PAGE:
In 2019, we’re seeing consumers health habits evolve. For many, formal diets and exercise fads are being deprioritized with the desire to form more sustainable healthy lifestyles. Gone is the importance of the fat-free or zero-calorie version of a product; consumers want whole, clean ingredients in their food and beverages. They are placing a new level of importance on the clarity of what they’re putting in their bodies that extends beyond calorie, sugar and fat intake.
With this movement, consumers expect transparency from food and beverage brands; they want to know what they’re purchasing and consuming. Recently in the US, talk around Bud Lite’s decision to include nutrition labels on their packaging supports this. However, some say most alcoholic product packing that has nutritional labels aren’t providing enough. According to a recently article by Beverage Daily, organizations such as The Center of Science in the Public Interest (CSPI), Consumer Federation of America (CFA) and National Consumer League (NCL) argue that consumers want to see alcohol content, serving size, calories, ingredients and allergen information on the labels of alcoholic beverages, but most packaging does not reflect this.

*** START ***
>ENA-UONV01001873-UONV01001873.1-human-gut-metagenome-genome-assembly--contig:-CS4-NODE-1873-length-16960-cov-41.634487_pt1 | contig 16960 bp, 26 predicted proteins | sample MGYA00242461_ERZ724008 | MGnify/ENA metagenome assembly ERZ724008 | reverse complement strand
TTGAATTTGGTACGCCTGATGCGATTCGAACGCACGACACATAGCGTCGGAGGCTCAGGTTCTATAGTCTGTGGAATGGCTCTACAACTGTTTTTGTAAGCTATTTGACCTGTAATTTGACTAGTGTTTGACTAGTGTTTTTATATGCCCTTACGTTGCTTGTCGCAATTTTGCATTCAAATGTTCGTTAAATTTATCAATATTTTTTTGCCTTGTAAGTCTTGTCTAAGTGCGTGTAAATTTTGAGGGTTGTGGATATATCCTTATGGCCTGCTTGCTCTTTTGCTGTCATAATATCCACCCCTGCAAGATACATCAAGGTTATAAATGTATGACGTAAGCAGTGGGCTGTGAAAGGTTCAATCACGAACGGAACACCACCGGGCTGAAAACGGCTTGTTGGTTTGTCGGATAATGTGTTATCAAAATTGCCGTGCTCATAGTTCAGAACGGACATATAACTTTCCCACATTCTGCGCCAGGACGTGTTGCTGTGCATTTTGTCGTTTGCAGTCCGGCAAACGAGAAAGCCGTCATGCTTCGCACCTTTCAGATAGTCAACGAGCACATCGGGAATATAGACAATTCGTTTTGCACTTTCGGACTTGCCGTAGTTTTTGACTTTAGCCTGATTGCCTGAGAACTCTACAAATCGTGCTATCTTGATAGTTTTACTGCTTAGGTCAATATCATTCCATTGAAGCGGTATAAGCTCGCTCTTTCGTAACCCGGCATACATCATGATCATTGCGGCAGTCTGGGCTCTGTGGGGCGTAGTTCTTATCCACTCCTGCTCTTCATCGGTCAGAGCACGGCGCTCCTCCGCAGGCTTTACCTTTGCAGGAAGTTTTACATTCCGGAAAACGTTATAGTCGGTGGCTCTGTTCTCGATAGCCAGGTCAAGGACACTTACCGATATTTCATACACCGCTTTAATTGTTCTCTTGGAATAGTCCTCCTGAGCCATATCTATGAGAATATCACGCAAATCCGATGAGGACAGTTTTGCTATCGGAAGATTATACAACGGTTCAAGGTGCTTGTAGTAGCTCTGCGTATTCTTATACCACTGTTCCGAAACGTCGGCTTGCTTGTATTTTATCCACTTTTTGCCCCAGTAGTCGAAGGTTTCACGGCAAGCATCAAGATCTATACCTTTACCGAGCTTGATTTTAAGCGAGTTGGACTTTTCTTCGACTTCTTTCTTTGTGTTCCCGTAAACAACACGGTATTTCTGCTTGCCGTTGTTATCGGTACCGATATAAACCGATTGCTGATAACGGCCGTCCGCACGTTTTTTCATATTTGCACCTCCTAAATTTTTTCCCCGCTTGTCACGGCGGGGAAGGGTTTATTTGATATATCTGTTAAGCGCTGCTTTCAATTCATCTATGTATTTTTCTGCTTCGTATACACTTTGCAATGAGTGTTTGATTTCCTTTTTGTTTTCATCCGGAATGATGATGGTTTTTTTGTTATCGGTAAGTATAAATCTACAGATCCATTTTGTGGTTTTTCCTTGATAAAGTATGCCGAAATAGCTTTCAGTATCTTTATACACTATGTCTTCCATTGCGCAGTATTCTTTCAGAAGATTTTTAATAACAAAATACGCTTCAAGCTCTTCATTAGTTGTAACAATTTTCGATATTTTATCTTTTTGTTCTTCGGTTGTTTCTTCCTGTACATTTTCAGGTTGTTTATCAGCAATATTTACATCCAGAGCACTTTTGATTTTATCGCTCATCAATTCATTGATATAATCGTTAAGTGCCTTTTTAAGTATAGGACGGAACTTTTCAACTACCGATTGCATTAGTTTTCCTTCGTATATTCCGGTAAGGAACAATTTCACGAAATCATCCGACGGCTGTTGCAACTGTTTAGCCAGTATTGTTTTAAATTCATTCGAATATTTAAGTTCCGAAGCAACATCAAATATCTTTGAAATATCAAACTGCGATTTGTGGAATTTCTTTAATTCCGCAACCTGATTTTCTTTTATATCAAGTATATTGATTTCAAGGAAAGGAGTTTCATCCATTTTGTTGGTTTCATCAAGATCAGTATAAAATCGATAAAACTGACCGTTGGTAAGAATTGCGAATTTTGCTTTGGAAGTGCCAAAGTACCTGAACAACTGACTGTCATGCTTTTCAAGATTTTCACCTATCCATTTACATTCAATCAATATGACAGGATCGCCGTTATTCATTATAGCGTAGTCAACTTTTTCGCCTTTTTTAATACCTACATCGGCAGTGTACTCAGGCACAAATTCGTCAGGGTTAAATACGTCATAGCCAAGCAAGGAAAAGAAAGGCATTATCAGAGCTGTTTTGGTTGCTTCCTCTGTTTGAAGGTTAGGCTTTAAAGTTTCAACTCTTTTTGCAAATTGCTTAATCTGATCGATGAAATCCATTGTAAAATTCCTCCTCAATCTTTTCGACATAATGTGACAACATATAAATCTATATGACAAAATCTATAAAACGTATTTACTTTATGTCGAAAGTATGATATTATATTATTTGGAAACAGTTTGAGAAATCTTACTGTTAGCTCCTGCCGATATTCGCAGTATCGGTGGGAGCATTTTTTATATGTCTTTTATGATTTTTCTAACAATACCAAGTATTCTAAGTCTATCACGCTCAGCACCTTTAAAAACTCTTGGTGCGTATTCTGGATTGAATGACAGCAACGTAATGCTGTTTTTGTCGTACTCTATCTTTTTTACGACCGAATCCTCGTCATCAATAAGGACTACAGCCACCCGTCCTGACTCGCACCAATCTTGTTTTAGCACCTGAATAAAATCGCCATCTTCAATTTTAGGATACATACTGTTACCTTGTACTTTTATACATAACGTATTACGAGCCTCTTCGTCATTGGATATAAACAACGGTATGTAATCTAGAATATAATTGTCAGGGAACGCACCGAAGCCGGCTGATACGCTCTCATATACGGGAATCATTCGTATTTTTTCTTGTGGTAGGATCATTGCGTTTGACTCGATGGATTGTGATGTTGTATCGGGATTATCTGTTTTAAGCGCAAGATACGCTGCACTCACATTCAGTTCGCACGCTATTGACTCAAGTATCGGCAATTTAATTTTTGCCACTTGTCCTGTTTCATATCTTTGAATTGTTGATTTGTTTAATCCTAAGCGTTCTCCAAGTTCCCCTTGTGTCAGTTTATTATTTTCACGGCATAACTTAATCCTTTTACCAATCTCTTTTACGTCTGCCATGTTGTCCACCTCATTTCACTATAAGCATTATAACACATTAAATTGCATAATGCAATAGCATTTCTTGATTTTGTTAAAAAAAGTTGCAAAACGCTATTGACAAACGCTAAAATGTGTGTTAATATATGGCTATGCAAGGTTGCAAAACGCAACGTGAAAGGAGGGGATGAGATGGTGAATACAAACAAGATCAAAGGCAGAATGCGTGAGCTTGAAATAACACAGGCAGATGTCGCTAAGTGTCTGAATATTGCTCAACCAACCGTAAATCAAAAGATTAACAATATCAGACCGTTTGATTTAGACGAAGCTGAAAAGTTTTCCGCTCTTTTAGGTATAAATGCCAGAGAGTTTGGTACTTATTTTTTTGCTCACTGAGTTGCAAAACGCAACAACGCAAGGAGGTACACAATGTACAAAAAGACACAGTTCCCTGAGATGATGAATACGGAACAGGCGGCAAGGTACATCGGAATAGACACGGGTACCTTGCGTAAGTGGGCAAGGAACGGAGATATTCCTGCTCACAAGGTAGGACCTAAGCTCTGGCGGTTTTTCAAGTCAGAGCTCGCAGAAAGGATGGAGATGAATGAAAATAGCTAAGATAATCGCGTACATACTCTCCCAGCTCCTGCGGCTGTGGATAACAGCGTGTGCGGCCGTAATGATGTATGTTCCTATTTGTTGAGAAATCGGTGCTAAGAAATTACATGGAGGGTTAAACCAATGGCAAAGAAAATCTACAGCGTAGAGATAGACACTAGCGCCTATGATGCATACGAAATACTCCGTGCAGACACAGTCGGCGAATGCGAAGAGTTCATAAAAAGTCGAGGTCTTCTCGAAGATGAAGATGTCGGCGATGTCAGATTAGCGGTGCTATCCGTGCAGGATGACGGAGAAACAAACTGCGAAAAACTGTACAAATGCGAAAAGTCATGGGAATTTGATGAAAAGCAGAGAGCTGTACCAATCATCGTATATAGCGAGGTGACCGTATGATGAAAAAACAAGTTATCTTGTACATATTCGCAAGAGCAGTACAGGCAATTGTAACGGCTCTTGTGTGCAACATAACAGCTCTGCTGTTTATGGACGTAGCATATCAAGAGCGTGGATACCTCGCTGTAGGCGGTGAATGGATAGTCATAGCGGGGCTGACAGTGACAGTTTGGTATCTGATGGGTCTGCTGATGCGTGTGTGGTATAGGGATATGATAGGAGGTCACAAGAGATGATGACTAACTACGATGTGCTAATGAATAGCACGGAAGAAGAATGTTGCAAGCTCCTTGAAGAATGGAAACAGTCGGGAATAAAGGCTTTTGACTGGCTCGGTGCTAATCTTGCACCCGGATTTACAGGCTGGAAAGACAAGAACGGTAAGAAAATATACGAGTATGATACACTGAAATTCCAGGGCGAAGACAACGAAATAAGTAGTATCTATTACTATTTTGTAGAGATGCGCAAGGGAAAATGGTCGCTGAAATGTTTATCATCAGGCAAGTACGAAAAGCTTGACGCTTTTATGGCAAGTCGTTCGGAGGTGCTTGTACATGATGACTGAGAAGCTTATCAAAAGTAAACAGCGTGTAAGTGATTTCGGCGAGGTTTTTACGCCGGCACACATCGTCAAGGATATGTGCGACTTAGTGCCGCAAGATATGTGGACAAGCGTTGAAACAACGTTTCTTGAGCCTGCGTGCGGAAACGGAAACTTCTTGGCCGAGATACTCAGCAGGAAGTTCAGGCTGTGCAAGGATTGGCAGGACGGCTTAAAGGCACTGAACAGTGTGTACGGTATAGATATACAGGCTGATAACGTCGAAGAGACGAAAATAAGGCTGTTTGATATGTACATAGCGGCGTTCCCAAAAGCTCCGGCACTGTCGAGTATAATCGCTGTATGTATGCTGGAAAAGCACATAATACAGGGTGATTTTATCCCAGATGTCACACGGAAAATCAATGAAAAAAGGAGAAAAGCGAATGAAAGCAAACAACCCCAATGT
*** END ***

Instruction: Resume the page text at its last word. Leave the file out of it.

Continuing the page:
So what are Lightspeed respondents saying in the US and across the globe? Most respondents agree – of those who consume alcohol, 66% of US respondents reported that they believe alcoholic beverages should include nutrition labels. Similar in the UK at 64% and even higher in Singapore at 78%. However, fewer respondents in the US and UK report that the additional information would impact their decision to consume it: 42% of US, 48% of UK and 82% of Singapore respondents said it would.
Below, you’ll find more highlights from this study. You can also find additional global results (including Brazil, Netherlands, India and China) in our latest Consumer View report.